One of the things we tried to do is codify some of the most important work happening across our membership, like the incredible innovations in closing the digital divide in communities like Boulder, Phoenix and Ector County, Texas, that mean low-income students will have sustainable access to broadband in their homes going forward. 
We built a set of tools our members could use to respond to the pandemic, to open schools safely, to accelerate learning, to plan for the use of federal funds in a smart way, to develop a plan for supporting the mental health of students and how to build out large-scale tutoring programs.
Tell us about Minerva, and why you’re excited about it.
At Chiefs for Change, we’ve done a lot of policy and advocacy work on improving the quality of post-secondary pathways for all students and ensuring that those pathways are affordable. One of the more interesting aspects of Minerva is the way they’ve approached affordability. Students at Minerva study in seven cities across the world: Berlin, London, Seoul, Taipei, Hyderabad, Buenos Aires and San Francisco. Their entire undergraduate experience is spent in those cities in a program that is itself very innovative and includes virtual small seminars that are integrated into a deeply thoughtful project-based and experiential course of study. 
In doing that, as a young university, they have not incurred the kind of facilities and infrastructure debt that are so typical of a selective U.S. university. That’s very much allowed them to keep their cost to students down. A Minerva education is less than half the cost of a typical selective U.S. university. What that means for access is profound. 
Do you have any fears about the current moment?
I’m mostly filled with optimism and excitement for what’s next for both organizations. I couldn’t believe more strongly in their importance, particularly in this moment. What I will say is this is an enormous moment of challenge for organizations and for leaders, myself included. It requires excellent strategic decision-making and an extreme level focus to guide organizations through this difficult time.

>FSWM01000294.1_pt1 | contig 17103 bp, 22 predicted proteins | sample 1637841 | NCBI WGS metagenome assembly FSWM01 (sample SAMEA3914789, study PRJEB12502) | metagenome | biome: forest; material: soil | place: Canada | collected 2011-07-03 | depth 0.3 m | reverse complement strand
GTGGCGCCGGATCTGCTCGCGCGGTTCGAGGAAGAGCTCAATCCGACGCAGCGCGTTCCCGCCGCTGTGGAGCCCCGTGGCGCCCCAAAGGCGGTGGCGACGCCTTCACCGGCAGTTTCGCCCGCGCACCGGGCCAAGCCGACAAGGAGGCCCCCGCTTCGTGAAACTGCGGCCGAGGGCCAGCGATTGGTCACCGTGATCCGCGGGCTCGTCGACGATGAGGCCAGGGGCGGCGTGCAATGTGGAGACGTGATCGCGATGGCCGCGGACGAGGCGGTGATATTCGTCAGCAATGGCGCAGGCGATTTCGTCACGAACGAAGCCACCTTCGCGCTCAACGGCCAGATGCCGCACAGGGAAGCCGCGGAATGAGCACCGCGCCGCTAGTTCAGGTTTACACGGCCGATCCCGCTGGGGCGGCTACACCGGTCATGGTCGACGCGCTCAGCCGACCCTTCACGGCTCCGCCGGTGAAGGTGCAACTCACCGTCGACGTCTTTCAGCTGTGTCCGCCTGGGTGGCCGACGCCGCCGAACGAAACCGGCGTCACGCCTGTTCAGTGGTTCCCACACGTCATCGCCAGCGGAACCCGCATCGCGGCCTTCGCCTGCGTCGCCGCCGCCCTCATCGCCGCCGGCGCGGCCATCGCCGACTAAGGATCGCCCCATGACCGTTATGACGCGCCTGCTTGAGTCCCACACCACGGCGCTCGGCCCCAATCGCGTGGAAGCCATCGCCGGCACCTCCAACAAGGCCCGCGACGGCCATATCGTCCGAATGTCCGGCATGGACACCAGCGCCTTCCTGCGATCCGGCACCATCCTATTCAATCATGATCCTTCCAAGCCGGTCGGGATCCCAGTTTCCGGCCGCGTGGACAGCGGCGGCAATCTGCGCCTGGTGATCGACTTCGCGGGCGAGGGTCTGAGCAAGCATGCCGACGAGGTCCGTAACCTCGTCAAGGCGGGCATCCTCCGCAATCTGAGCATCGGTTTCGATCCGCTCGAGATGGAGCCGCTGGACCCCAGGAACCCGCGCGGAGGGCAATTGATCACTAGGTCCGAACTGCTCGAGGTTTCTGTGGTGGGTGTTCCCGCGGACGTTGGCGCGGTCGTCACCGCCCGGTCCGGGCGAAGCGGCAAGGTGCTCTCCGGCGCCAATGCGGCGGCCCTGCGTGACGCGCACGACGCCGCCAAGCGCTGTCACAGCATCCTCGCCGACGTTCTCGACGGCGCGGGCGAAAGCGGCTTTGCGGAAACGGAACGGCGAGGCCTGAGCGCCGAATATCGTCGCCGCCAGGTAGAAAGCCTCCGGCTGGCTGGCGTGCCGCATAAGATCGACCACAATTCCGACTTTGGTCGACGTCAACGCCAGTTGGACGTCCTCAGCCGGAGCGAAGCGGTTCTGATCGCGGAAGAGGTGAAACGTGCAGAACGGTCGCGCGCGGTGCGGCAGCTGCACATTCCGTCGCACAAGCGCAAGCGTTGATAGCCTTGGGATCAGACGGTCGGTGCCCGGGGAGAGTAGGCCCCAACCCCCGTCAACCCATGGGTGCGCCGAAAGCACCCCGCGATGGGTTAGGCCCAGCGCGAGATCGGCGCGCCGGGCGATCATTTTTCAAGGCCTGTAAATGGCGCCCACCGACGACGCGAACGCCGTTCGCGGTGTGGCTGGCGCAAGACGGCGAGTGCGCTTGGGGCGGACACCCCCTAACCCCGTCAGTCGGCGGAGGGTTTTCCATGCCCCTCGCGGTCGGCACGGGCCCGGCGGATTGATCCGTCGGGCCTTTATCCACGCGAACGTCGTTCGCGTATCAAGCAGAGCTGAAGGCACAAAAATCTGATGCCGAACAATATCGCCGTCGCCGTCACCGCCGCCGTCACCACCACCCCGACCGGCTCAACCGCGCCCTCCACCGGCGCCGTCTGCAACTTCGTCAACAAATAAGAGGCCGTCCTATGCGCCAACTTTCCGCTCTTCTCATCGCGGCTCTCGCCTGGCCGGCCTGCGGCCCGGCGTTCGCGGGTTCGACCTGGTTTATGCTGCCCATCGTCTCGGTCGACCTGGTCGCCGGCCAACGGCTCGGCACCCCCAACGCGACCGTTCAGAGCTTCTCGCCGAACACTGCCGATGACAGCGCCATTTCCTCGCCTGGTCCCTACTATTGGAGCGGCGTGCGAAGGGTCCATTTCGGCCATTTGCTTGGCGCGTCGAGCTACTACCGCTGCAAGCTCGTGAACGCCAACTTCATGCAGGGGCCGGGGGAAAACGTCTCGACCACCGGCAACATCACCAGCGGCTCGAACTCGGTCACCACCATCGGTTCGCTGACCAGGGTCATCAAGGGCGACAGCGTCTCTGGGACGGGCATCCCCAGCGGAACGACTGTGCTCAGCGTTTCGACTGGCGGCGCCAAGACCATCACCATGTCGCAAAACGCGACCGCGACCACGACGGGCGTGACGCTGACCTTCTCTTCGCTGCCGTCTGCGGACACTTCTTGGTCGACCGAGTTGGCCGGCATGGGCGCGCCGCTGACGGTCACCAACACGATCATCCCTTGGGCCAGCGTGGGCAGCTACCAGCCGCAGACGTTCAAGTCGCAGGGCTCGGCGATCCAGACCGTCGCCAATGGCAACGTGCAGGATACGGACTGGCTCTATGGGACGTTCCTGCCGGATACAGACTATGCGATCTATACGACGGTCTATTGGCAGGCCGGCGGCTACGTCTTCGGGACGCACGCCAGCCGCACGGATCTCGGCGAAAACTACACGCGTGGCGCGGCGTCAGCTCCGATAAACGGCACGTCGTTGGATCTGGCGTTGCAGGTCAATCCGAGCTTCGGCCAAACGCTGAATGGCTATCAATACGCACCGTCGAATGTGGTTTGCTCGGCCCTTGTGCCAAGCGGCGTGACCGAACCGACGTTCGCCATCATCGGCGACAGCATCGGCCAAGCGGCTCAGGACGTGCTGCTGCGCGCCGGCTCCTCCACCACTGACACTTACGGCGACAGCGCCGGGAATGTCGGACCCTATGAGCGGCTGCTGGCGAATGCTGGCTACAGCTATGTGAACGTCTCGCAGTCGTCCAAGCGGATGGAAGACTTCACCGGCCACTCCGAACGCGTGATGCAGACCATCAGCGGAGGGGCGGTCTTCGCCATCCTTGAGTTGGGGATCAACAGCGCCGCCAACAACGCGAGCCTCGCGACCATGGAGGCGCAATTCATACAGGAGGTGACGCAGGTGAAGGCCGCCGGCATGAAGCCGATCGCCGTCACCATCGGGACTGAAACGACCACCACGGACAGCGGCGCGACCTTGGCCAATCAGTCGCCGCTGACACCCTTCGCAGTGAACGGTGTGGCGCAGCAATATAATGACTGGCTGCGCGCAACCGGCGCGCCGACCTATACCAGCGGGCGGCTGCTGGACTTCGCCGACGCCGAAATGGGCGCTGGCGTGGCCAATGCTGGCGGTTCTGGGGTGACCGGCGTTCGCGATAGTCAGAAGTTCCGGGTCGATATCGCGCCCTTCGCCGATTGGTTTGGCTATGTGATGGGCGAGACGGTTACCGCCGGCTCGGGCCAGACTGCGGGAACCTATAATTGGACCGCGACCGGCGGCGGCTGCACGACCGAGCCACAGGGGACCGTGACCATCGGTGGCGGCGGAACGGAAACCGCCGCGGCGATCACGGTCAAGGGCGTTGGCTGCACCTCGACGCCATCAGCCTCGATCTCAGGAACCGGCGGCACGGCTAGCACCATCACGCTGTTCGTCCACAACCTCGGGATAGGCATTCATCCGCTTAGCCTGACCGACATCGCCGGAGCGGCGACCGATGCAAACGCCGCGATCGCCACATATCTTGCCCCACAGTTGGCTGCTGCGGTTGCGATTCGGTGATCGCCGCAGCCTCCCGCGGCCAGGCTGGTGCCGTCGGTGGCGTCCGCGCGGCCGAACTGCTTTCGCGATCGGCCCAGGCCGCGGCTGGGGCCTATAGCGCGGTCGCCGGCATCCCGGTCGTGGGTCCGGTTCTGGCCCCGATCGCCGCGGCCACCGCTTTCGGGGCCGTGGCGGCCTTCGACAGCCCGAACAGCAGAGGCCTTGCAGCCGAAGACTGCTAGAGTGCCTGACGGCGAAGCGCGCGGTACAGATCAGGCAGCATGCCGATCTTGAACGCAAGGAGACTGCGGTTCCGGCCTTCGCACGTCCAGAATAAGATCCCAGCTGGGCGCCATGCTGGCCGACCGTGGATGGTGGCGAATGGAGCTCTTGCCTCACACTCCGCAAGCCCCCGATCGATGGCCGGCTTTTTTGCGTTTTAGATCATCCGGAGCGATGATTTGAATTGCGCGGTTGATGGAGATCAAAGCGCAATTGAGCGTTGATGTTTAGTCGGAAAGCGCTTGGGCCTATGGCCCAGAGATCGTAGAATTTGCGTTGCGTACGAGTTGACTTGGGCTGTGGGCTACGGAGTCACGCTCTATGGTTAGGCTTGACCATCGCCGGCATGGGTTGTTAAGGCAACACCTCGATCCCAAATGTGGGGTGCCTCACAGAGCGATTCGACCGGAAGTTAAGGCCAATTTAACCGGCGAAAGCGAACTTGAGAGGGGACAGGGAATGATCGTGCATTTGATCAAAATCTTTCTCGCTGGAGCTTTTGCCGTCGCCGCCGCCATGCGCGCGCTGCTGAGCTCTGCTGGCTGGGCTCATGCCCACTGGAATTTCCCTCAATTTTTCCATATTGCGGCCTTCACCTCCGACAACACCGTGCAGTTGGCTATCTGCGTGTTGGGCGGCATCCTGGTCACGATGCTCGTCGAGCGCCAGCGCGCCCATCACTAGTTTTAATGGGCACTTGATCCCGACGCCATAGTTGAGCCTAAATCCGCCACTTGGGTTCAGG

Despite the fact that many of us, for good reasons, are starting to pretend that the pandemic is over, it’s not. Certainly the impact and the aftermath are not over. The staff of every organization I know is fatigued, and helping your people to stay invested in your mission and stay focused and feel well supported is a challenge for any leader right now. 
Similarly, although I am moving into leadership in the higher education space, young people are young people. And there’s a lot of commonalities between K-12 and higher ed in that regard. The challenges we are seeing with mental health, for instance, in the K-12 sector we are also certainly seeing in higher ed. We need to address these challenges with a real sense of urgency. 
I started my own public education in North Carolina in the late 1970s, at a time when the schools there were more integrated than they had ever been before, or have ever been since. That had a profound effect on me, learning across lines of difference. It drove my own sense of purpose, to go into education, to go into leadership in the nonprofit sector. Minerva is an example of creating opportunity for students to learn from each other across lines of difference on a global scale.
I think about something that Martin Luther King wrote in his “Letter from Birmingham Jail” and later said many times, this idea that we are all caught in a web of mutuality, in “a single garment of destiny,” interconnected and responsible for each other. I think about the world today, what we have all been through, over the last two years with the pandemic, what we’re seeing right now with the war in Ukraine, what we are all living with in terms of the impending climate crisis. To me, what all those things have in common is a deep failure of leaders across the world to figure out how to collaborate across lines of difference to solve the world’s most intractable problems.
I truly believe Minerva students are being prepared to have the leadership skills to play a role in solving exactly these types of big problems.
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Beth Hawkins is a senior writer and national correspondent at The 74.